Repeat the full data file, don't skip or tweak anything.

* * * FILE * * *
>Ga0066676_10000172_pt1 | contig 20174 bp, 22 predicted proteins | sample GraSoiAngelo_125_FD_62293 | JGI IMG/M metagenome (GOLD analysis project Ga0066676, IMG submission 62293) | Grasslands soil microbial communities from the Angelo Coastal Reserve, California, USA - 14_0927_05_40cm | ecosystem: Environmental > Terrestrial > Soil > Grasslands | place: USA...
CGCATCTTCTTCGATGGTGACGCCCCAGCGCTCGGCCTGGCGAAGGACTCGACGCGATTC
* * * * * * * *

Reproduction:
>Ga0066676_10000172_pt1 | contig 20174 bp, 22 predicted proteins | sample GraSoiAngelo_125_FD_62293 | JGI IMG/M metagenome (GOLD analysis project Ga0066676, IMG submission 62293) | Grasslands soil microbial communities from the Angelo Coastal Reserve, California, USA - 14_0927_05_40cm | ecosystem: Environmental > Terrestrial > Soil > Grasslands | place: USA...
CGCATCTTCTTCGATGGTGACGCCCCAGCGCTCGGCCTGGCGAAGGACTCGACGCGATTC